But why I emphasize the teaching of the Church is that I want to make it clear that I am supporting something, not that I am opposing something — that is to say—

MORGAN: Same thing, though, isn't it?

REES-MOGG: No, no. It's not, actually. It's subtly different. I don't want to criticize people who lead lives that are different to mine. But equally, I don't want to diverge from the historical teaching of the Catholic Church—

REID: Okay—

REES-MOGG: So if I were to say to oppose, I would be inadvertently condemning people, and I don't want to—

MORGAN: So what is your view — for example, what's your view of abortion?

REES-MOGG: I'm completely opposed to abortion. Life begins at the point of conception—

MORGAN: So why are you — so why are you prepared to say you're opposed to abortion, and not opposed to same-sex marriage?

REES-MOGG: Because it's a completely different kettle of fish — that with—

MORGAN: It's a Catholic teaching.

REES-MOGG: No. No, no. Hold on. It's a different kettle of fish — that with same-sex marriage, that is something that people are doing for themselves. With abortion, it is something that is done to the unborn child, and that is different—

REID: Are you completely opposed to abortion in all circumstances?

REES-MOGG: Yes, I am.

MORGAN: Rape and incest?

REID: Sexual violence?

REES-MOGG: I'm afraid so—

MORGAN: Really?

REES-MOGG: Life is sacrosanct, and begins at the point of conception. And I think it is wrong—

MORGAN: So if a woman is raped — say you were prime minister, and a woman is raped by a family member — right? You would say she had absolutely no right to have that baby aborted?

REES-MOGG: No. No, she would have a right under U.K. law—

MORGAN: But you wouldn't agree with that right.

REES-MOGG: But that law is not going to change—

MORGAN: Yeah, but what's your personal opinion?

REES-MOGG: My personal opinion is that life begins at the point of conception, and abortion is morally indefensible—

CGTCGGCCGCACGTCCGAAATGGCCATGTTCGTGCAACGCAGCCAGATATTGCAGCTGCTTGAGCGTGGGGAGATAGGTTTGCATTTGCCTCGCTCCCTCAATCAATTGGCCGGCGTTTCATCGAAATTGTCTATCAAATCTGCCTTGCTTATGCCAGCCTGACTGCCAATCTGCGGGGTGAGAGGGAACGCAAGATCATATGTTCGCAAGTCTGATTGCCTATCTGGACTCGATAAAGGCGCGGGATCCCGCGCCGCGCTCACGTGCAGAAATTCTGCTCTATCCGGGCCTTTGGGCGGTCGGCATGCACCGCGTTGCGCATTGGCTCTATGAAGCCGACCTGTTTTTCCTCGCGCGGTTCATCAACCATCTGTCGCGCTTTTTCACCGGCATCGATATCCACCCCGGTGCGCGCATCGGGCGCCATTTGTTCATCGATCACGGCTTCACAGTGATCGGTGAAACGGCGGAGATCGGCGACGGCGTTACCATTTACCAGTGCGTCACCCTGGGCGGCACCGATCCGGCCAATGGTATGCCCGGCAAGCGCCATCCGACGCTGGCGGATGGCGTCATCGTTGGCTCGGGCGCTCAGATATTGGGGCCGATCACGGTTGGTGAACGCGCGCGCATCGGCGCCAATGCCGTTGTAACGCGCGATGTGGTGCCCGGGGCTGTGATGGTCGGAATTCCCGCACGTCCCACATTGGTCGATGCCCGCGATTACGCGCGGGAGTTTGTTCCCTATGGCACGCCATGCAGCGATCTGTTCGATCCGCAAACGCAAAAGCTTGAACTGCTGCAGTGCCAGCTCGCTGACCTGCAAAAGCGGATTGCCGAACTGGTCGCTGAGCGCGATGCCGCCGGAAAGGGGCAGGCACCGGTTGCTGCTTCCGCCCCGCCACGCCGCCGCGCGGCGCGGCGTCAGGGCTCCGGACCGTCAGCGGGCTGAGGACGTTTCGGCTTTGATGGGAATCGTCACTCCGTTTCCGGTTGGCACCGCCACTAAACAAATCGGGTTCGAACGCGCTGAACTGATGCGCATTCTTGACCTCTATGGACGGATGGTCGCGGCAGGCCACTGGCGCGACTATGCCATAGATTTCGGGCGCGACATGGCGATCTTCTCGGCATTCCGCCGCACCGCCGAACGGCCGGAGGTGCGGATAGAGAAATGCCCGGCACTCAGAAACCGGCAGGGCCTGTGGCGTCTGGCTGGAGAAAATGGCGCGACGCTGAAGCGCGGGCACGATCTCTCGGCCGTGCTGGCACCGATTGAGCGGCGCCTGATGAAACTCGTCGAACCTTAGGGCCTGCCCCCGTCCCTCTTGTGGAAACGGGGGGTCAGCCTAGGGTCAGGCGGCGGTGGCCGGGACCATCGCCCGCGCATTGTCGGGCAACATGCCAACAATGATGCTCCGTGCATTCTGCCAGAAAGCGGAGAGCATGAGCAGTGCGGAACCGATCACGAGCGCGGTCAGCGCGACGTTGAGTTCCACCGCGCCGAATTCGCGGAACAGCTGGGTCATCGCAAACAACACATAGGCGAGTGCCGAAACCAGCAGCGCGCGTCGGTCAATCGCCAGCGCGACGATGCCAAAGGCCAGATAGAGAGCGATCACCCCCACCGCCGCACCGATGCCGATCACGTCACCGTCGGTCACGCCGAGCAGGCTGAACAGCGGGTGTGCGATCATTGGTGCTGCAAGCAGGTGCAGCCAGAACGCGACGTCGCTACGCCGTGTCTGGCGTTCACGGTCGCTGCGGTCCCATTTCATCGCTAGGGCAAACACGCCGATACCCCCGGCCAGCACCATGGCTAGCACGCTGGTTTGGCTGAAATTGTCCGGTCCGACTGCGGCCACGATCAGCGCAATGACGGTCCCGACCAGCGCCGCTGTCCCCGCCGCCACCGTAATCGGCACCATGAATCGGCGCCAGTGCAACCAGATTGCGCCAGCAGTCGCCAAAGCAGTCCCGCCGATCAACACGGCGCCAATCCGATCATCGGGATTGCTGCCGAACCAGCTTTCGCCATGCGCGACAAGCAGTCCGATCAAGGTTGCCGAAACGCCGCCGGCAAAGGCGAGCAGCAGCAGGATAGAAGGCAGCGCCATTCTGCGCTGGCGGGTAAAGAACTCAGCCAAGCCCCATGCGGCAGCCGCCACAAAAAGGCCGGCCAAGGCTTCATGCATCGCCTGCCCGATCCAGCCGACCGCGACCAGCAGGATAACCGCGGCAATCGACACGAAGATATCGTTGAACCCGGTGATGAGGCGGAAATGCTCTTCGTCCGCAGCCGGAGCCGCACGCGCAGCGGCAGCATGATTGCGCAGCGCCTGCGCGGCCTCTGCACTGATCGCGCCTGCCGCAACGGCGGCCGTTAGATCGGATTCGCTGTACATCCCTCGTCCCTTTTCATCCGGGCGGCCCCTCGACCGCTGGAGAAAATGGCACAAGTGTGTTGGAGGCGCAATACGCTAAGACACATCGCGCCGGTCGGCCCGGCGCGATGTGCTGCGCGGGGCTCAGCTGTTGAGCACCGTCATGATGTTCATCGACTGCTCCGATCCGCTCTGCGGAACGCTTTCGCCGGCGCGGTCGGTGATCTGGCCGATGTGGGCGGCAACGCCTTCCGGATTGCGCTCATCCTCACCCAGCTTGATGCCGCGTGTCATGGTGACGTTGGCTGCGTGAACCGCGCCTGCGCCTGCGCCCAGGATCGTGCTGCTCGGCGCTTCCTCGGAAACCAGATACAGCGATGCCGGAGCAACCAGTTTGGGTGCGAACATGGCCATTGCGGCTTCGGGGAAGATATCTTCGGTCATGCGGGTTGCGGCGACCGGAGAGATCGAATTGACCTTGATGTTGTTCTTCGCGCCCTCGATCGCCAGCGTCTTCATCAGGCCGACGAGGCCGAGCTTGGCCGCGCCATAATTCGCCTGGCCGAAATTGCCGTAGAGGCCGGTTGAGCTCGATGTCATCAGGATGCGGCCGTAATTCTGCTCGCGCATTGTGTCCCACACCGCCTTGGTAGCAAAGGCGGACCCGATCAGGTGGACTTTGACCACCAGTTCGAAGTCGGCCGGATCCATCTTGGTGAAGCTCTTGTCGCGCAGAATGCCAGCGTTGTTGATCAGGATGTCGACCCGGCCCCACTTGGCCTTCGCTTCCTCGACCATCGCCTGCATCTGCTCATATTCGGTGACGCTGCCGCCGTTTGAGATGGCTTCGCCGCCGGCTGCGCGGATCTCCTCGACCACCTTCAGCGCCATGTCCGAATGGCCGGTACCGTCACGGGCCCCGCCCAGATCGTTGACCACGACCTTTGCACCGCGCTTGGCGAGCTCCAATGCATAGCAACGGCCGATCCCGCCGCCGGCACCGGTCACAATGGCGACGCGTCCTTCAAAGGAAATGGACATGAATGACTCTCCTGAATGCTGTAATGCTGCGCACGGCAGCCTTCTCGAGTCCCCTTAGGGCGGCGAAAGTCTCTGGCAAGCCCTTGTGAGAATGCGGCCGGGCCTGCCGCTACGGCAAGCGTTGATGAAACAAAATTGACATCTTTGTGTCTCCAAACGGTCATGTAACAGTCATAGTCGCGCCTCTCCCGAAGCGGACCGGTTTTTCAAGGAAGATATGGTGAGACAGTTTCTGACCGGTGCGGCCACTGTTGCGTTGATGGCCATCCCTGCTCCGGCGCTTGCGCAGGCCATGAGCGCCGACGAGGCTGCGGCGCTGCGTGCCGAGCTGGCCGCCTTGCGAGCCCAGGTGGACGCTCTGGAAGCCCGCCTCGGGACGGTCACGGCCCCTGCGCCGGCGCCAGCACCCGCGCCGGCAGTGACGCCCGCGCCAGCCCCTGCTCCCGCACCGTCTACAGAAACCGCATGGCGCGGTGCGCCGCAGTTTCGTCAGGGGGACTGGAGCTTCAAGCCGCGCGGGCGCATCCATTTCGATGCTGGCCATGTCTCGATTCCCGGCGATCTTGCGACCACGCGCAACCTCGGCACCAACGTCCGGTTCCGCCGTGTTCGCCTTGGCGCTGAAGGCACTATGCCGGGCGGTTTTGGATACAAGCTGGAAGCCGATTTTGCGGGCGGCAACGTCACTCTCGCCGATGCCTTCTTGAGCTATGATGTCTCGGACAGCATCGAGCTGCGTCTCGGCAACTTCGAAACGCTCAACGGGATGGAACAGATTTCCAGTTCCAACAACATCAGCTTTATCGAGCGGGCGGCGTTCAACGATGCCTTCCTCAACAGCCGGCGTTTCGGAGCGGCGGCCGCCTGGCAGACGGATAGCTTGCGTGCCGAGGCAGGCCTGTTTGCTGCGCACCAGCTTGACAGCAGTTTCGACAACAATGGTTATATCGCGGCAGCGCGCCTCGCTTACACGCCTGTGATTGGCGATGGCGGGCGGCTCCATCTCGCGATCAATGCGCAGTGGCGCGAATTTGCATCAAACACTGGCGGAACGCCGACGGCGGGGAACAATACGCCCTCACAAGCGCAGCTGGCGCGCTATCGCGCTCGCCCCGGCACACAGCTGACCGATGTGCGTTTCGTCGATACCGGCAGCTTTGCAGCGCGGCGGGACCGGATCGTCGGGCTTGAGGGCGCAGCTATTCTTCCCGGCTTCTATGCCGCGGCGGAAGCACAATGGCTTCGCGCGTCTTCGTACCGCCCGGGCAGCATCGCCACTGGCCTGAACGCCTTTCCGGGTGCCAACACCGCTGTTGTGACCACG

MORGAN: You would make her have that baby.

REES-MOGG: Well, I wouldn't, because that wouldn't be the law of the land—

MORGAN: Well, I understand that—

REES-MOGG: But this is very important — no, no. This is really important—

MORGAN: Well, you know that Tim Farron, for example — it basically depth-charged his leadership campaign when he became leader, almost immediately, because he was challenged on his religious beliefs — and people didn't like it.

REES-MOGG: Well, he's a Liberal Democrat, and the Lib Dems have a very different tolerance. What we were discussing earlier — oddly, the Conservative Party is much more tolerant of religious faith than the Lib Dems are. The Libs Dems pretend that they're liberal, but they could not cope with having a Christian as their leader. I think the Conservatives are much more tolerant of religious faith — and so they should be. It's all very well to say that we live in a multicultural country until you're a Christian; until you hold the traditional views of the Catholic Church — and that seems to be fundamentally wrong. People are entitled to hold these views. But also, the democratic majority is entitled to have the laws of the land as they are — which do not go with the teaching of the Catholic Church, and will not go with the teaching of the Catholic Church.